Explain why it is important to take a balanced approach to risk management
All activities a child does involves and element of risk. Ensure it is well planned and organised with thought given to the risk. If we responded to all the risks, the children would be unable to explore and experiment. Children need to explore and experiment, its part of their development, which allows them to learn. Children need to develop their skills, with little adult intervention. Ensure to balance the risk of an activity against the benefit to and safety of the child.
Explain the dilemma between the rights and choices of children and young people and health and safety requirements
Children learn from trying new experiences, they do not have the skills to make judgements about safety. Carers are there to ensure that children can experiment and undertake activities of their choice in a safe environment, through a risk assessment. Children learn from their mistakes and the choices they make. The practitioners ensure all children are protected from harm in a well controlled setting.
Explain the partnership model of working with carers
The partnership between parents and practitioners working together is the best outcome for the children. This forms the basis of the model of partnership with parents and carers. Parents and carers work together to share ideas, information and thoughts about the best for the children. As part of the partnership with carers model, the parents are involved as much as they want to be. Parents should feel they can come into the setting to talk about their child at anytime, without an appointment. Parents can view and discuss the observations and assessments that take place in the setting about their child. Parents are encouraged to share ideas on the planning and decision making. A lot of settings, have open mornings where the parents are invited into the setting to share experiences with their children in a different environment from home.
Identify the dietary requirements of different cultural or religious groups
Religious or cultural group Dietary requirements
Islam Islamic dietary requirements specify that only Halal (lawful) Lamb, Beef and Chicken, fish and shellfish can be consumed. Pork is a forbidden food to the Islamic people, Haram (unlawful). Cheese which has been certified Halal or cheese that does not contain rennet such as vegetarian cheese (rennet is extracted from the mucosa of a calf’s stomach, added to some cheeses). Eggs, tea, coffee and cocoa are permitted in the Islamic diet. Ramadan is a time of spiritual reflection and worship and is the Islamic month of fasting for in the 9th month of the Islamic calendar and lasts 29/30 days. Muslims adults refrain from eating and drinking in the daylight hours.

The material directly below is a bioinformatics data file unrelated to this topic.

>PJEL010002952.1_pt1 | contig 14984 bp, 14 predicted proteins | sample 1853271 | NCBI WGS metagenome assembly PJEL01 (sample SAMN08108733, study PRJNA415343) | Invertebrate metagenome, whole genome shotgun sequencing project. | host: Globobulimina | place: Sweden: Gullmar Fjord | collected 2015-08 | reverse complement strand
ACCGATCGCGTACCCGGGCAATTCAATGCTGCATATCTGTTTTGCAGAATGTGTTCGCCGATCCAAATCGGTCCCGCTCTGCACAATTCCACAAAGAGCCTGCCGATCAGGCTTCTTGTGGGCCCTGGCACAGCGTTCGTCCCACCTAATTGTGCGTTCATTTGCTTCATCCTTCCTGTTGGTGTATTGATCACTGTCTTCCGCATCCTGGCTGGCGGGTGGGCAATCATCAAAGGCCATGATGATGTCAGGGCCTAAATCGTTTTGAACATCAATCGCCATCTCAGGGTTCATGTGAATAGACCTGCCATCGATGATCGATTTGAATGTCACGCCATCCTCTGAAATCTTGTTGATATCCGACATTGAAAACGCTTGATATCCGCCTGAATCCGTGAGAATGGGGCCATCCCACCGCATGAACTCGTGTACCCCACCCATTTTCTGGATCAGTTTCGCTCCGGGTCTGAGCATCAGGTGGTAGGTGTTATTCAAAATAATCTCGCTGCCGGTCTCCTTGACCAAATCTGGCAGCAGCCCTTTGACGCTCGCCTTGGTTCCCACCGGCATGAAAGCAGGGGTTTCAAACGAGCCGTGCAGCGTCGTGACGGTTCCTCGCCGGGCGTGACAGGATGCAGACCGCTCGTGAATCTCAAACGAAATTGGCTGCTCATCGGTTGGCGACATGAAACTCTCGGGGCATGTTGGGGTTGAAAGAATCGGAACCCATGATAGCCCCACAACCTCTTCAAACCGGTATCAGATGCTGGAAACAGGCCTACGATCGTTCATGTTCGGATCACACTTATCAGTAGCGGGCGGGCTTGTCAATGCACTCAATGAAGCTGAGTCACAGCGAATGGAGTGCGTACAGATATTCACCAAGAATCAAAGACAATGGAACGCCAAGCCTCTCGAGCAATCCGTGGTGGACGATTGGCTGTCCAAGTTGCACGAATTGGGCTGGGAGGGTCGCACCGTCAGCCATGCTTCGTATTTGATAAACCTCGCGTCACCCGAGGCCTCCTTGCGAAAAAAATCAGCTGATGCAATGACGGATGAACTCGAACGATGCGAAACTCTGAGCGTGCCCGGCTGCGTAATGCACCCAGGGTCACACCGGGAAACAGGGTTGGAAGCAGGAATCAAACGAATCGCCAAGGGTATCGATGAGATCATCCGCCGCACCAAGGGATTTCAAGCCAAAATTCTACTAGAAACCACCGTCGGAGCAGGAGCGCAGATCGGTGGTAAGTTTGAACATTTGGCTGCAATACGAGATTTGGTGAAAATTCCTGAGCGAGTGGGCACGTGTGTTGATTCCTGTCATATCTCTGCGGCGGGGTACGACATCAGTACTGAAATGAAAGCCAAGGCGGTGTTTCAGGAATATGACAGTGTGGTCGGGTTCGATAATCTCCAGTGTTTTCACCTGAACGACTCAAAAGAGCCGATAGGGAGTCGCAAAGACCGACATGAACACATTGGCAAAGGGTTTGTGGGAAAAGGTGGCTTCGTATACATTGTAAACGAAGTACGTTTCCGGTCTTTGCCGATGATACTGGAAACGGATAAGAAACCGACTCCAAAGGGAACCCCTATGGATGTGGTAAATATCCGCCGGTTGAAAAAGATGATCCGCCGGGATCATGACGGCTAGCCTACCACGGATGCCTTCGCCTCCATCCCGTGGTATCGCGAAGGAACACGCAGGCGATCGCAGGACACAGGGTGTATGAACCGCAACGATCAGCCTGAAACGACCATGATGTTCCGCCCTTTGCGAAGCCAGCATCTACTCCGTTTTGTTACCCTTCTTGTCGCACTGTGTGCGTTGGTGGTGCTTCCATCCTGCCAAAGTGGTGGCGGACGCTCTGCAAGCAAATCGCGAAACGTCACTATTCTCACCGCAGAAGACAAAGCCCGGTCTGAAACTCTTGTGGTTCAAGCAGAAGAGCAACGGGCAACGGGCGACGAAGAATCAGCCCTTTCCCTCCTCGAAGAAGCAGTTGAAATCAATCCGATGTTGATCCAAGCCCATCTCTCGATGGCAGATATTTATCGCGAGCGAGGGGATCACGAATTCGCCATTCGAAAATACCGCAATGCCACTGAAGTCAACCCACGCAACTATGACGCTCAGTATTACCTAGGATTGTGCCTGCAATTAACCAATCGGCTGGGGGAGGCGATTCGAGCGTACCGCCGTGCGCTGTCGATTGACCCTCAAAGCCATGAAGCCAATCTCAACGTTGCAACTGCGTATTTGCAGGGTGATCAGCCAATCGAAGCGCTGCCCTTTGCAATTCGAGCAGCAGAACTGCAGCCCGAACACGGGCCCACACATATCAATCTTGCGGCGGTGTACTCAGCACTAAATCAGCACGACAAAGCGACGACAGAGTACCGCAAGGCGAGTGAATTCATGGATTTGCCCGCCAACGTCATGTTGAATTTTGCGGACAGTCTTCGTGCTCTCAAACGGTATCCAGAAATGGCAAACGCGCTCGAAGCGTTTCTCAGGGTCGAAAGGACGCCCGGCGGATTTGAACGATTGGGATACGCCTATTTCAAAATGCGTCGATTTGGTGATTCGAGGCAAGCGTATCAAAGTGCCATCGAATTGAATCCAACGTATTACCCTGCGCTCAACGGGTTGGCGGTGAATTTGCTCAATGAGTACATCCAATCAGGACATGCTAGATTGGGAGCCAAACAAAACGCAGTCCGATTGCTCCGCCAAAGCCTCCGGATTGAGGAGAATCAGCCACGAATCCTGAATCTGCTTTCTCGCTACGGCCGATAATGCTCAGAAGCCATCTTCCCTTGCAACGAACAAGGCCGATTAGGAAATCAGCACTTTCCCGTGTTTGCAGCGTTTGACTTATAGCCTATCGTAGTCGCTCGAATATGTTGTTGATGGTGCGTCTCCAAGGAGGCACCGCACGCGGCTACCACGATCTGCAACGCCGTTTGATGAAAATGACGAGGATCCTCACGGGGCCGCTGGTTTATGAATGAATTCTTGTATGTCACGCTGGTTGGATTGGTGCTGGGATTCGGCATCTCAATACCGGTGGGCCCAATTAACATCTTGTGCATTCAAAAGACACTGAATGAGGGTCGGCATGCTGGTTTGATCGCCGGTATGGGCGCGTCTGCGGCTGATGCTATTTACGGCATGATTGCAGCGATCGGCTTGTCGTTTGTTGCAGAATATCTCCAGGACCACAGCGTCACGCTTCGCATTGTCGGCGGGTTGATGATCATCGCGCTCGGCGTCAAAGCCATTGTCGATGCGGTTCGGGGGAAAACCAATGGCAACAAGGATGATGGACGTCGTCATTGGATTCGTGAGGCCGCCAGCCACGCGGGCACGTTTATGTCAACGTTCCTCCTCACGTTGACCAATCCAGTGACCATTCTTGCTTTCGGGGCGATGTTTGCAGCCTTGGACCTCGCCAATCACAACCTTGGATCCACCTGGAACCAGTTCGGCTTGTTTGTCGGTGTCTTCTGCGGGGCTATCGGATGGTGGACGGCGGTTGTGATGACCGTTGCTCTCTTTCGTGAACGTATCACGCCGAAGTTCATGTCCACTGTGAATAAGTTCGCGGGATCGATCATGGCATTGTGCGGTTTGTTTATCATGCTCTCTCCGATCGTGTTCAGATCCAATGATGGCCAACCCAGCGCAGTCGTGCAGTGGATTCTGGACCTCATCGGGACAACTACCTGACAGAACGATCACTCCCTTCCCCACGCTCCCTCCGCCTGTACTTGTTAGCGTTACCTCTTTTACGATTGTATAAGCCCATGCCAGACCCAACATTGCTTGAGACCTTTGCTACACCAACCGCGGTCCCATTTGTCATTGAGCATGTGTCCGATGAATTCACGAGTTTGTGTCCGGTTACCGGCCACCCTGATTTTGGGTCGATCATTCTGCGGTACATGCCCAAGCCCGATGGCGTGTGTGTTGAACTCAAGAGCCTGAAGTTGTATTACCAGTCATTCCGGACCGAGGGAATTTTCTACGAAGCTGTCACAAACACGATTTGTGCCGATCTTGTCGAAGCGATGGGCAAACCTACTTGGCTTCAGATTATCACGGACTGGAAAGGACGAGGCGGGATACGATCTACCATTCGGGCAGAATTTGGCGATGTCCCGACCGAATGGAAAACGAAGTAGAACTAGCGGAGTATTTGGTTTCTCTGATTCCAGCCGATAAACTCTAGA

Judaism Jewish dietary requirements specify that only kosher Lamb, Beef and chicken can be consumed. Kosher is not a style of cooking, it is the way in which the food is prepared or the way the animal is killed, (in accordance with the Jewish law) Fish is to be eaten with the fins and scales. Cheese, milk and yoghurts are never eaten in the same meal even drinks containing milk are forbidden when eating meat dishes. Eggs are permitted providing they do not have any blood spots. Shellfish is forbidden to the Jewish people. Tea, coffee and cocoa are permitted. The saucepans, crockery and cutlery that have been used to cook non kosher food are then believed to be non-kosher utensils and are not to be used for kosher foods. Yom Kippur is the holiest day of the Jewish people and is celebrated on the 9th day of the Hebrew month of Tishrei. The Jewish adults fast for 25 hours.
Due to the fact that there are vast grey areas on what Sikhs eat and refrain from eating, in our setting we require written confirmation from parents on what their child is/is not allowed to eat The general consensus is that Sikhs are free to choose whether to adopt a vegetarian or meat diet....
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